That is a good opportunity to point also to its listing of political maps and for those who have access to the article of P.Rekacewicz Confessions of a map-maker:

Earlier this year, Le Monde diplomatique published the second edition of its atlas, and the United Nations Environmental Programme, in partnership with the paper, published a translation of the part of it that focuses on environmental issues. It’s a difficult business being a mapmaker. Maps, as mere visual representations of the idea of the world, are just as subject to diplomacy, border disputes and international struggles as real geopolitical territory.
… (continue on Le Monde Diplomatic - sorrily a password is needed)

April 14, 2006

Artistic Disasters / 65 Seconds that Shook the Earth BAMPFA

 

From the Pacific Film Archive Berkeley:

65 SECONDS THAT SHOOK THE EARTH: COMMEMORATING THE 1906 SAN FRANCISCO EARTHQUAKE
THU APR 6 2006 - SUN APR 9 2006

This April marks the hundredth year since the Bay Area was clobbered by a devastating quake along the San Andreas Fault. To mark this centenary milestone, PFA presents a weekend-long film series with a wallop, five faulty programs guaranteed to shake you up. Look for Earthquake, the first Sensurround film with enough bass to meet your bottom line; an illustrated lecture by Gray Brechin about the 1906 destruction, with archival newsreels galore; John Wayne wandering the ruins of the Barbary Coast; and the late-fifties disaster flick The Night the World Exploded, with an on-site seismologist to tell us about its unsound science. We hope you'll be not just shaken but stirred.

Steve Seid

Rare photographs and paintings of the 1906 earthquake and its aftermath are on view in the BAM exhibition The Bancroft Library at 100.


Click titles to view full film notes

THU APR 6 2006

5:30  Artistic Disasters: Works by George Kuchar, Christina McPhee, Dolissa Medina, Bill Morrison, and Semiconductor (Free Screening!)
Artists commandeer nature's ineluctable forces-fire, flood, and tectonic turmoil. Works by George Kuchar, Christina McPhee, Dolissa Medina, Bill Morrison, and Semiconductor.

FRI APR 7 2006
8:00  Earthquake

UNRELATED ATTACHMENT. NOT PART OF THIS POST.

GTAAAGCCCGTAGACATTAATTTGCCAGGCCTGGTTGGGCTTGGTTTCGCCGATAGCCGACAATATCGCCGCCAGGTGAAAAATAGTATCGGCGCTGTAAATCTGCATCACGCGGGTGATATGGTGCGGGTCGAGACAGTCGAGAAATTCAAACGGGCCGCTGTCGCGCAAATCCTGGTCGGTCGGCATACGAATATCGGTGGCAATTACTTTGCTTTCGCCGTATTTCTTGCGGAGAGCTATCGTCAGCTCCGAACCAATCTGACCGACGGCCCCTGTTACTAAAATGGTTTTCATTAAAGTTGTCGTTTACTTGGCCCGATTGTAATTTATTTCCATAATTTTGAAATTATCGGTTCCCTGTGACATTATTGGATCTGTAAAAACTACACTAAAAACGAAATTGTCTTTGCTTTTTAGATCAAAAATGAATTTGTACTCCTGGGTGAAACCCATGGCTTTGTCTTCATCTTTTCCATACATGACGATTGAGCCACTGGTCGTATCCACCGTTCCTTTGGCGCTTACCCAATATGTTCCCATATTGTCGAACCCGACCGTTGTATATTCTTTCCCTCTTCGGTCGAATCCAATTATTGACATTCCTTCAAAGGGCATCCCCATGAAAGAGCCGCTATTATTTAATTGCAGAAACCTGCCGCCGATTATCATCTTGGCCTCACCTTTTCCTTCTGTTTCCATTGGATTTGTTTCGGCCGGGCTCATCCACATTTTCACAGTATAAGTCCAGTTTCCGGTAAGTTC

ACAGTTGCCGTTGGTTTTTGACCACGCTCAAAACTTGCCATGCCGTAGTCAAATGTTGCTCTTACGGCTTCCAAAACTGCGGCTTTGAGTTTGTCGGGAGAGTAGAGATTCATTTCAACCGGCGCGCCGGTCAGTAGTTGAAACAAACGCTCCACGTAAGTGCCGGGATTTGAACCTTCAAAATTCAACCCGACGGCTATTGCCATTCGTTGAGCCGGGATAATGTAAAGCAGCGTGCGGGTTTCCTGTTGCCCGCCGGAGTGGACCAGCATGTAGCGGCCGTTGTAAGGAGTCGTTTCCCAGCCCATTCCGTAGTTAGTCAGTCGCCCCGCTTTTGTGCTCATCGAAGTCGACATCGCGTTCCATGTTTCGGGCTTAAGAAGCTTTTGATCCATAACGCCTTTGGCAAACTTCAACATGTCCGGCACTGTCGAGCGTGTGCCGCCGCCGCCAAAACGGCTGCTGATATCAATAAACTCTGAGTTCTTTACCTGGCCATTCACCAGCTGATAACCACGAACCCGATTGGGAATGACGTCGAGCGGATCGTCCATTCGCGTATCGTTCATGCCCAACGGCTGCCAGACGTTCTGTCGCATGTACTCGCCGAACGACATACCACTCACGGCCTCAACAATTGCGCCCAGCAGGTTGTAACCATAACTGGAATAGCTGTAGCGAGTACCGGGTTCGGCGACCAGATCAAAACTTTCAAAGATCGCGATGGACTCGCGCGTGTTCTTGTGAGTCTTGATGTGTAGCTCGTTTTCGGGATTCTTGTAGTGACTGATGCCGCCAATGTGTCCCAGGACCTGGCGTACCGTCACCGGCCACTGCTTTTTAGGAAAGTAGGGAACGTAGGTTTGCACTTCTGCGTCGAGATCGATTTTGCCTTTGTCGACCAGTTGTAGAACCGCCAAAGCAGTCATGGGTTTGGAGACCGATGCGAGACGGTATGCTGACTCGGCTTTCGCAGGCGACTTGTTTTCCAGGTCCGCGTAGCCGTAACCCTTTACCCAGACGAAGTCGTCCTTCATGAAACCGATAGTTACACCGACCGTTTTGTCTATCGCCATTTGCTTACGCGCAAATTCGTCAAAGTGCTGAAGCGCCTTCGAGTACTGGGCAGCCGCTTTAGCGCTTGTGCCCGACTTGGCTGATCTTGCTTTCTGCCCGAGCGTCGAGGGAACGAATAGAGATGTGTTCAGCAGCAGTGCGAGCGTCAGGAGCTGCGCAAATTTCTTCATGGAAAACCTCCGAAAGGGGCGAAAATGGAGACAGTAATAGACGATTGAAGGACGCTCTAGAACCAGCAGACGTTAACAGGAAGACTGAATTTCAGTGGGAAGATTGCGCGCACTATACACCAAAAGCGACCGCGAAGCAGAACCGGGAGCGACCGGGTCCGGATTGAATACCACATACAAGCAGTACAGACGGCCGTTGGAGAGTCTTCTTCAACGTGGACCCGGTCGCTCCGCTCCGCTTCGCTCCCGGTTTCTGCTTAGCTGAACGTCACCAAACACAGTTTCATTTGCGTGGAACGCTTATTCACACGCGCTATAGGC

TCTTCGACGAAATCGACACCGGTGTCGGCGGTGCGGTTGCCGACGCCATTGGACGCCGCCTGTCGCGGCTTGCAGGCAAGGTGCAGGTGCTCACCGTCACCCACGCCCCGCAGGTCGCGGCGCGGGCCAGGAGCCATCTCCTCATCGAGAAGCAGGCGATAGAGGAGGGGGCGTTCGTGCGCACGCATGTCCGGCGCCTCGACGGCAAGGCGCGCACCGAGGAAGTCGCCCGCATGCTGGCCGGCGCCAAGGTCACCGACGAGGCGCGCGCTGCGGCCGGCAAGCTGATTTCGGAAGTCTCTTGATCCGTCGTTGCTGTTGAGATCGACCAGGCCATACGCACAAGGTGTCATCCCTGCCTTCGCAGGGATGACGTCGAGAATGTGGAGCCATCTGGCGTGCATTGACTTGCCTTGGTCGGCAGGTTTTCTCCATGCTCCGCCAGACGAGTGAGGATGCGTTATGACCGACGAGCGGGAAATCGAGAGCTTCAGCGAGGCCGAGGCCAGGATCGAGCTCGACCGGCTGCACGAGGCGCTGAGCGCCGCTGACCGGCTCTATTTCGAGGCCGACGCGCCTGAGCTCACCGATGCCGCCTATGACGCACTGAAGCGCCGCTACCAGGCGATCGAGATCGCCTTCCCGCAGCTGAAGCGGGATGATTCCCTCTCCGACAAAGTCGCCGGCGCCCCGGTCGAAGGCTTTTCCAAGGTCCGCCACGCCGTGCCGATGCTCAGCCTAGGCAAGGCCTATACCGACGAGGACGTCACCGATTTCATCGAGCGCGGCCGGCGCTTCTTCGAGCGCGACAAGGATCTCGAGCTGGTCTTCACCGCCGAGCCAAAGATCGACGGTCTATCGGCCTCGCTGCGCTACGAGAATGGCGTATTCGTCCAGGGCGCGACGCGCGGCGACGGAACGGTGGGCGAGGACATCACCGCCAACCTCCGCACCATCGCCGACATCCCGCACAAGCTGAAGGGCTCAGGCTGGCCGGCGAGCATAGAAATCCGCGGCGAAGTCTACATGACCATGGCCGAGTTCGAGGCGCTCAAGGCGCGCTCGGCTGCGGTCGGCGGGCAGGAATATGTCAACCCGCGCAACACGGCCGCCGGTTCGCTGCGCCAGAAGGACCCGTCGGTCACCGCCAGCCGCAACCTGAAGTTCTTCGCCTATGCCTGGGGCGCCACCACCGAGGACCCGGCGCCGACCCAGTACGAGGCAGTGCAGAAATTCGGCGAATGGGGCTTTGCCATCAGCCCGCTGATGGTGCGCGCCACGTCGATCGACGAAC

Super Sensurround Simulation by Meyer Sound! Charlton Heston, Ava Gardner, George Kennedy, and Geneviève Bujold are among the victims of a massive temblor that devastates Los Angeles in the first and greatest of the Sensurround spectacles. Our presentation will rock the theater with waves of bodacious bass. Are you ready to rumble?

SAT APR 8 2006
7:00  Disaster at Dawn: San Francisco and the Great Quake of '06
Illustrated Lecture by Gray Brechin. San Francisco historian Brechin will guide us through the debris-strewn devastation of post-quake S.F., presenting a rare collection of archival footage recorded while the fires still raged.

SAT APR 8 2006
8:45  Flame of Barbary Coast
Love's a disaster: cowboy John Wayne pursues Ann Dvorak, the darling of the San Francisco demimonde, until that earth-shattering day in April '06. “The most edifying screen cataclysm since the Barbary Coast was razed in Metro's San Francisco.”-N.Y. Times

SUN APR 9 2006
6:00  The Night the World Exploded
Peggy Hellweg in Person. A massive quake in Los Angeles sets off a series of global seizures in this late-fifties disaster epic. Our guest from the Berkeley Seismological Laboratory will examine the film's faulty science.

Presented with the support of the UC Berkeley 1906 Earthquake Centennial Alliance. 

January 19, 2006

Glaciers + Volcanoes: Signs of Unrest in Iceland

 

An eruption caused a jokulhlaup, or outburst flood. Courtesy of Magnus Tumi Gudmundsson

via NYTimes: 

With Glaciers Atop Volcanoes, Iceland Zooms In on Signs of Unrest
By AMANDA LEIGH HAAG
Published: January 17, 2006

SKAFTAFELL, Iceland - The terrain in southern Iceland is as gritty as burned toast, pockmarked by glacial craters and sprinkled with boulders that can be as big as dump trucks. Keep driving, and you come upon fields of bumpy lava blanketed with moss. Hot air rises off the blackened plains like distant fumes.

These flood plains, known as sandar, extend some 800 square miles. Parts of the southern coast were formed some 9,000 years ago, when meltwater spilled out from under Iceland's cloak of glacial ice and galloped forward in violent surges called jokulhlaups, or glacial outburst floods. But jokulhlaups (pronounced YOKE-uhl-howps) are no geologic remnant of the distant past. They occur with almost predictable regularity today, and they may pose great risks to life and property in Iceland.

Glacial floods occur in many regions of the world where mountaintop glaciers sit on top of volcanic regions, as they do here. Fluids, gases and steam from active volcanoes continuously melt the overlying ice, creating pools of water sandwiched by glacial ice. Some of this water drains off at intervals, at times trickling out and other times leading to floods.